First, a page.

This question is intended to assist with providing feedback on answers. Every answer to this question should include all of the following:

1) An explanation for the downvote,
2) An recommendation to fix the problem.

The goal is not to criticize people, but to facilitate constructive feedback and generally improve answer quality. The answers serve as templates that can be referenced in comments on answers - e.g. "I could upvote this answer if you fixed the problems as mentioned in link to template".

  • Nothing in here is intended to be derogatory of an individual; the examples are chosen because they represent an problem or opportunity. All of us make these mistakes and the site is better when the mistake is fixed.

  • Although the title refers to downvotes, the real goal is to assist in improving answer quality.
    This supplements Why did my question get a downvote?, but is focused on answers, rather than questions.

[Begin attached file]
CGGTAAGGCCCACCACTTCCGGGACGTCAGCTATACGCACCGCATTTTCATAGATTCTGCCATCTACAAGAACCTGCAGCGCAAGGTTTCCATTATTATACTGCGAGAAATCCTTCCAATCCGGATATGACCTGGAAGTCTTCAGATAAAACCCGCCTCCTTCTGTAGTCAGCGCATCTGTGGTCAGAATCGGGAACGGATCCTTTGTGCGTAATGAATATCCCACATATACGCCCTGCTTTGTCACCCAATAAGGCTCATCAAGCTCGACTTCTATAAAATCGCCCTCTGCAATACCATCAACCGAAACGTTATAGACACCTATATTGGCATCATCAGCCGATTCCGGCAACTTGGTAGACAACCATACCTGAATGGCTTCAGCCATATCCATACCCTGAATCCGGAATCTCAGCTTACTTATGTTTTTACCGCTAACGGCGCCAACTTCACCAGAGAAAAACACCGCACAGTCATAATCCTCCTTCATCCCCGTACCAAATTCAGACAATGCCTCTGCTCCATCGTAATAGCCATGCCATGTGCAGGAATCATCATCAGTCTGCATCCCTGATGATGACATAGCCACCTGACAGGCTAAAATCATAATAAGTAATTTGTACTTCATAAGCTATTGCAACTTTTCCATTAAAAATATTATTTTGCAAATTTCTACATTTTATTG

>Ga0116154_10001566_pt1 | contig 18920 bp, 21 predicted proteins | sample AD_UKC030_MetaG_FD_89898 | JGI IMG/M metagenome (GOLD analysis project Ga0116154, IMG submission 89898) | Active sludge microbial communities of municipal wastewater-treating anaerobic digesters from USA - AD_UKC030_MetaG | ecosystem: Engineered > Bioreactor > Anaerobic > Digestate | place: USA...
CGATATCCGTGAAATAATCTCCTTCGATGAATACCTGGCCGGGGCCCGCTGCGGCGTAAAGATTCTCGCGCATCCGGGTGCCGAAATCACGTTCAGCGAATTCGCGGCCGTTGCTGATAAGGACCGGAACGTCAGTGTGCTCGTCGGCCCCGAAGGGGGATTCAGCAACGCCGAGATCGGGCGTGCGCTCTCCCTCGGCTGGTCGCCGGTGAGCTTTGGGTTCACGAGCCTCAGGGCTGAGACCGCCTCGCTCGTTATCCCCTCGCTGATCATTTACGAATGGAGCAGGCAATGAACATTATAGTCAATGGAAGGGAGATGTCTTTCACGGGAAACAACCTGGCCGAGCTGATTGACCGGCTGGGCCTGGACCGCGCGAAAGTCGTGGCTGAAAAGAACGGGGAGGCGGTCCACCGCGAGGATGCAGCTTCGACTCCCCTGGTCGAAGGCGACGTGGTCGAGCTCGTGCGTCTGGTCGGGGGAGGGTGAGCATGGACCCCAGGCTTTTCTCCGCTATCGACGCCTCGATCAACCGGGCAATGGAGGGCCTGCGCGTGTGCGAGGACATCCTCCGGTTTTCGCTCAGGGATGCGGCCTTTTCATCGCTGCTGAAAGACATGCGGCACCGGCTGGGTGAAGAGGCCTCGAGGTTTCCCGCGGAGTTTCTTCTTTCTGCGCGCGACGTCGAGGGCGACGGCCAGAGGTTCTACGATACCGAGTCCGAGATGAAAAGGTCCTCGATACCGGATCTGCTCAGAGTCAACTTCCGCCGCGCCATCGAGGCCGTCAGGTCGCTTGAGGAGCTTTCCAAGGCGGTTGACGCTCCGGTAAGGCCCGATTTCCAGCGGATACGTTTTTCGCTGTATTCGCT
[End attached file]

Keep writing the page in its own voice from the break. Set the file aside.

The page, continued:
• 3
    Do not think that every downvote is correct. For example, sometimes happens, when a post gets heaps of pluses and minuses simultaneously. On the other hand, don't forget that your target is not to prove that you are right, but to get the useful information. So, make compliments, agree, edit, ... until you are getting anything useful. Read rules and know them and use them in discussion. Sometimes you can get minuses because simply nobody knows the answer. Then you can do nothing. People don't like to feel themselves stupid. – Gangnus Mar 27 '18 at 11:37
  • You very probably will be downvoted for no references for a reasonable statement. But practically never you will be downvoted for an unfounded reference or not connected to the statement, however senseless it is. Very often you will be demanded for a reference even to a logically proved statement - mostly people cannot check the proof, but they can check if there is a reference and it does not give error 404. – Gangnus Mar 27 '18 at 11:40